Warning: This post contains spoilers from the Game of Thrones TV show.
After five seasons of heart-wrenching moments such as Ned Stark’s beheading, the Red Wedding and Prince Oberyn’s skull-crushing, it would seem like Game of Thrones fans would have learned not to get too attached to any of the show’s characters. However, when Jon Snow was stabbed to death by his Night’s Watch brothers in the closing moments of the season five finale, many viewers were still left in shock.
As everyone who is caught up on the HBO drama knows, Jon has since been brought back to life by the Lady Melisandre. However, that doesn’t mean there won’t be more fan-favorite deaths in the future.
In an interview with science fiction magazine Galaxy’s Edge, George R.R. Martin — the author of A Song of Ice and Fire, the book series on which Thrones is based — explained why he has chosen to kill off several of his main characters. “I think a writer, even a fantasy writer, has an obligation to tell the truth and the truth is, as we say in Game of Thrones, all men must die,” he said. “You can’t write about war and violence without having death. If you want to be honest it should affect your main characters. We’ve all read this story a million times when a bunch of heroes set out on adventure and it’s the hero and his best friend and his girlfriend and they go through amazing hair-raising adventures and none of them die. The only ones who die are extras. That’s such a cheat. It doesn’t happen that way. They go into battle and their best friend dies or they get horribly wounded. They lose their leg or death comes at them unexpectedly.”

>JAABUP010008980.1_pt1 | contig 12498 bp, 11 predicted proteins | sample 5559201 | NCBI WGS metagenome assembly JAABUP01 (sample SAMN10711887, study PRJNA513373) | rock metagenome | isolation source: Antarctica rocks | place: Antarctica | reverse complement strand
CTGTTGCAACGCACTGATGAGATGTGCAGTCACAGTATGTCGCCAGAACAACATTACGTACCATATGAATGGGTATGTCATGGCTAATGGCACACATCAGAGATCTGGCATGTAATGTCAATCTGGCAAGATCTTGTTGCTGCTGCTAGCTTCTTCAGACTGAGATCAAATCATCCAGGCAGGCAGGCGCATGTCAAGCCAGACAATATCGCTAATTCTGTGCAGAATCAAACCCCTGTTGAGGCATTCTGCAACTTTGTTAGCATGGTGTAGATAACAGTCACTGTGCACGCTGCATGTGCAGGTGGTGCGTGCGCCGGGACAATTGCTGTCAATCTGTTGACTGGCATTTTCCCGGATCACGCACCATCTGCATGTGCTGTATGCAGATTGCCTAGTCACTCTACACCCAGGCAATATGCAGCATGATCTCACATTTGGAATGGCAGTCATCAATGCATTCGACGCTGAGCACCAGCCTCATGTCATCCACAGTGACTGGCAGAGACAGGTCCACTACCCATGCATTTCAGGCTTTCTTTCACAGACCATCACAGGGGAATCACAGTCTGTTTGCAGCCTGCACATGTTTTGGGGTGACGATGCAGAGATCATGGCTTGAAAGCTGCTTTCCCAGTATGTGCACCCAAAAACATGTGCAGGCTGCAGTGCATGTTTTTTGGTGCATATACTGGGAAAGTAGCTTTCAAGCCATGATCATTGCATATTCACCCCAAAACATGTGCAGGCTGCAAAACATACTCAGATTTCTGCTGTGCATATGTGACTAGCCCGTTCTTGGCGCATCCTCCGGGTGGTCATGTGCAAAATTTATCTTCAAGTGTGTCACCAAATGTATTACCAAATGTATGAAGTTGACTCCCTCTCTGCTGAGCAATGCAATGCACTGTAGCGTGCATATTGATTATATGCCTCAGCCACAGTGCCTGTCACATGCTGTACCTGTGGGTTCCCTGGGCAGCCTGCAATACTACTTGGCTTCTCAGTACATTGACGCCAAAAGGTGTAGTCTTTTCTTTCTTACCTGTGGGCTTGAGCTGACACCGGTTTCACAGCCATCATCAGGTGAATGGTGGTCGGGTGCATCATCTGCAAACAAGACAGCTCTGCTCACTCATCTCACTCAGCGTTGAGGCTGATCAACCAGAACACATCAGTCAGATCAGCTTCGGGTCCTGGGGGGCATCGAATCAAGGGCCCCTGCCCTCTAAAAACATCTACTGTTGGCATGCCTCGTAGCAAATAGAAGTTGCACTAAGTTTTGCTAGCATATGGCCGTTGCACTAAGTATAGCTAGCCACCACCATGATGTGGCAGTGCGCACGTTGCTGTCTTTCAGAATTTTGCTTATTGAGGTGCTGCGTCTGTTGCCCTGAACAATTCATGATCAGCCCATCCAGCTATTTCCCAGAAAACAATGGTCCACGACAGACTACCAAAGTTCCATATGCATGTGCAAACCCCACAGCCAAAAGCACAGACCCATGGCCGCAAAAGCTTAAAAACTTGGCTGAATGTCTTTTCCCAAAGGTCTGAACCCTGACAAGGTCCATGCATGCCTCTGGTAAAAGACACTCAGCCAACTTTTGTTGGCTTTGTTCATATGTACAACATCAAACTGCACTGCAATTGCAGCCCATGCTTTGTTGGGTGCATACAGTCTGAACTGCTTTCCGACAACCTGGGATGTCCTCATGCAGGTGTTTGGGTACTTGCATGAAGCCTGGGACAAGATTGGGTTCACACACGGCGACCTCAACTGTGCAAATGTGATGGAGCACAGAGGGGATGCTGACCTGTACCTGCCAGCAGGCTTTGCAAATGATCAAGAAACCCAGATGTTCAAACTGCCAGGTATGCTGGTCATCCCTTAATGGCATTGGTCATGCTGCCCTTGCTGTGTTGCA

He went on to speak about his philosophy on realistic writing. “Once you’ve accepted that you have to include death then you should be honest about death and indicate it can strike down anybody at any time,” Martin said. “You don’t get to live forever just because you are a cute kid or the hero’s best friend or the hero. Sometimes the hero dies, at least in my books. I love all my characters so it’s always hard to kill them but I know it has to be done. I tend to think I don’t kill them. The other characters kill ‘em. I shift off all blame from myself.”
- Employers Take Note: Young Workers Are Seeking Jobs with a Higher Purpose
- Signs Are Pointing to a Slowdown in the Housing Market—At Last
- Welcome to the Era of Unapologetic Bad Taste
- As the Virus Evolves, COVID-19 Reinfections Are Going to Keep Happening
- A New York Mosque Becomes a Refuge for Afghan Teens Who Fled Without Their Families
- High Gas Prices are Oil Companies' Fault says Ro Khanna, and Democrats Should Go After Them
- Two Million Cases: COVID-19 May Finally Force North Korea to Open Up